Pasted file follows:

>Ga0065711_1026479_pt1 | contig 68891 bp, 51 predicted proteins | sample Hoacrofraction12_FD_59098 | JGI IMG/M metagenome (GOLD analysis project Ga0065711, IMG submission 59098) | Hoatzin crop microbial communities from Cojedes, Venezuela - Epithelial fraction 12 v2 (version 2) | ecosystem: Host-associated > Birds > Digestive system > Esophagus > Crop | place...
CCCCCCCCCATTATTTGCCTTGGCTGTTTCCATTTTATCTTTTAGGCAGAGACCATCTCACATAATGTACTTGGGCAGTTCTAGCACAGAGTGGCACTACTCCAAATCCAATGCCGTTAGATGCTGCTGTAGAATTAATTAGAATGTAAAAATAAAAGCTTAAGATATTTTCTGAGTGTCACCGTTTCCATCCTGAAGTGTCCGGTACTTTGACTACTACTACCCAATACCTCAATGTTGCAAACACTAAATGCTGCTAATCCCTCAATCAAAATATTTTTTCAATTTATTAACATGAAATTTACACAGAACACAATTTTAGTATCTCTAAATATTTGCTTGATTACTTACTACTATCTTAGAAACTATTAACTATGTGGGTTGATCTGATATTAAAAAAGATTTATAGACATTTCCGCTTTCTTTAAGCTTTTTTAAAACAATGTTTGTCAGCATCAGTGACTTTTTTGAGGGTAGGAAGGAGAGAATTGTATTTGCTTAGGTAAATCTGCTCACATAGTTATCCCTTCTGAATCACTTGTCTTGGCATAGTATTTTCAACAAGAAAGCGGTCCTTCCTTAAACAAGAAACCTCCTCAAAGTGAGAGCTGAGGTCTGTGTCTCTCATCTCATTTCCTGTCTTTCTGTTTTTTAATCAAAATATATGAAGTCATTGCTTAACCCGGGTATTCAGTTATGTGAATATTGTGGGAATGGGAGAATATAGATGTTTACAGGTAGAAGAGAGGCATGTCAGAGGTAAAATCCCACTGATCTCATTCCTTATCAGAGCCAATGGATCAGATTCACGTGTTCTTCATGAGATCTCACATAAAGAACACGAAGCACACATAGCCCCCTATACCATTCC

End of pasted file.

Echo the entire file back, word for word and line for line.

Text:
>Ga0065711_1026479_pt1 | contig 68891 bp, 51 predicted proteins | sample Hoacrofraction12_FD_59098 | JGI IMG/M metagenome (GOLD analysis project Ga0065711, IMG submission 59098) | Hoatzin crop microbial communities from Cojedes, Venezuela - Epithelial fraction 12 v2 (version 2) | ecosystem: Host-associated > Birds > Digestive system > Esophagus > Crop | place...
CCCCCCCCCATTATTTGCCTTGGCTGTTTCCATTTTATCTTTTAGGCAGAGACCATCTCACATAATGTACTTGGGCAGTTCTAGCACAGAGTGGCACTACTCCAAATCCAATGCCGTTAGATGCTGCTGTAGAATTAATTAGAATGTAAAAATAAAAGCTTAAGATATTTTCTGAGTGTCACCGTTTCCATCCTGAAGTGTCCGGTACTTTGACTACTACTACCCAATACCTCAATGTTGCAAACACTAAATGCTGCTAATCCCTCAATCAAAATATTTTTTCAATTTATTAACATGAAATTTACACAGAACACAATTTTAGTATCTCTAAATATTTGCTTGATTACTTACTACTATCTTAGAAACTATTAACTATGTGGGTTGATCTGATATTAAAAAAGATTTATAGACATTTCCGCTTTCTTTAAGCTTTTTTAAAACAATGTTTGTCAGCATCAGTGACTTTTTTGAGGGTAGGAAGGAGAGAATTGTATTTGCTTAGGTAAATCTGCTCACATAGTTATCCCTTCTGAATCACTTGTCTTGGCATAGTATTTTCAACAAGAAAGCGGTCCTTCCTTAAACAAGAAACCTCCTCAAAGTGAGAGCTGAGGTCTGTGTCTCTCATCTCATTTCCTGTCTTTCTGTTTTTTAATCAAAATATATGAAGTCATTGCTTAACCCGGGTATTCAGTTATGTGAATATTGTGGGAATGGGAGAATATAGATGTTTACAGGTAGAAGAGAGGCATGTCAGAGGTAAAATCCCACTGATCTCATTCCTTATCAGAGCCAATGGATCAGATTCACGTGTTCTTCATGAGATCTCACATAAAGAACACGAAGCACACATAGCCCCCTATACCATTCC